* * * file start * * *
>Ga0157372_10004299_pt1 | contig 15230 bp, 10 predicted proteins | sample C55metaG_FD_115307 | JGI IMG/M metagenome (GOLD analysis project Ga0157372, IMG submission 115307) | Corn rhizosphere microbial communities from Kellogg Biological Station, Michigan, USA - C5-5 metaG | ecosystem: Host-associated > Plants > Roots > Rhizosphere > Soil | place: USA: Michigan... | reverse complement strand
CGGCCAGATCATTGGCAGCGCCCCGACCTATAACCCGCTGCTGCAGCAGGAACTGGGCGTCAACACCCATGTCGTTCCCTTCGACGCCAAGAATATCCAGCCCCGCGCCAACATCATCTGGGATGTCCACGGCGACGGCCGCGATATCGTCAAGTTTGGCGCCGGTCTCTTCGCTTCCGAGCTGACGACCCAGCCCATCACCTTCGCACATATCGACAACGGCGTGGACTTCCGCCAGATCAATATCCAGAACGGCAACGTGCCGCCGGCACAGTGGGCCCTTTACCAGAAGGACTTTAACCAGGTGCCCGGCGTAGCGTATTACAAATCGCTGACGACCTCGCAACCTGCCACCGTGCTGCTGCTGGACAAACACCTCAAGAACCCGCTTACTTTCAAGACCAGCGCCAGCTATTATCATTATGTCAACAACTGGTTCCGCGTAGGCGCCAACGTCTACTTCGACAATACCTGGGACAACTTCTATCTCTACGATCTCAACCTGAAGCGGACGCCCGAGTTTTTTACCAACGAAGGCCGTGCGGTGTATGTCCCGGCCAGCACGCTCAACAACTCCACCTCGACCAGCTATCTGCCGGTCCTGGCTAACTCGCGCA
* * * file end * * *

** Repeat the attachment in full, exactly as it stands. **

>Ga0157372_10004299_pt1 | contig 15230 bp, 10 predicted proteins | sample C55metaG_FD_115307 | JGI IMG/M metagenome (GOLD analysis project Ga0157372, IMG submission 115307) | Corn rhizosphere microbial communities from Kellogg Biological Station, Michigan, USA - C5-5 metaG | ecosystem: Host-associated > Plants > Roots > Rhizosphere > Soil | place: USA: Michigan... | reverse complement strand
CGGCCAGATCATTGGCAGCGCCCCGACCTATAACCCGCTGCTGCAGCAGGAACTGGGCGTCAACACCCATGTCGTTCCCTTCGACGCCAAGAATATCCAGCCCCGCGCCAACATCATCTGGGATGTCCACGGCGACGGCCGCGATATCGTCAAGTTTGGCGCCGGTCTCTTCGCTTCCGAGCTGACGACCCAGCCCATCACCTTCGCACATATCGACAACGGCGTGGACTTCCGCCAGATCAATATCCAGAACGGCAACGTGCCGCCGGCACAGTGGGCCCTTTACCAGAAGGACTTTAACCAGGTGCCCGGCGTAGCGTATTACAAATCGCTGACGACCTCGCAACCTGCCACCGTGCTGCTGCTGGACAAACACCTCAAGAACCCGCTTACTTTCAAGACCAGCGCCAGCTATTATCATTATGTCAACAACTGGTTCCGCGTAGGCGCCAACGTCTACTTCGACAATACCTGGGACAACTTCTATCTCTACGATCTCAACCTGAAGCGGACGCCCGAGTTTTTTACCAACGAAGGCCGTGCGGTGTATGTCCCGGCCAGCACGCTCAACAACTCCACCTCGACCAGCTATCTGCCGGTCCTGGCTAACTCGCGCA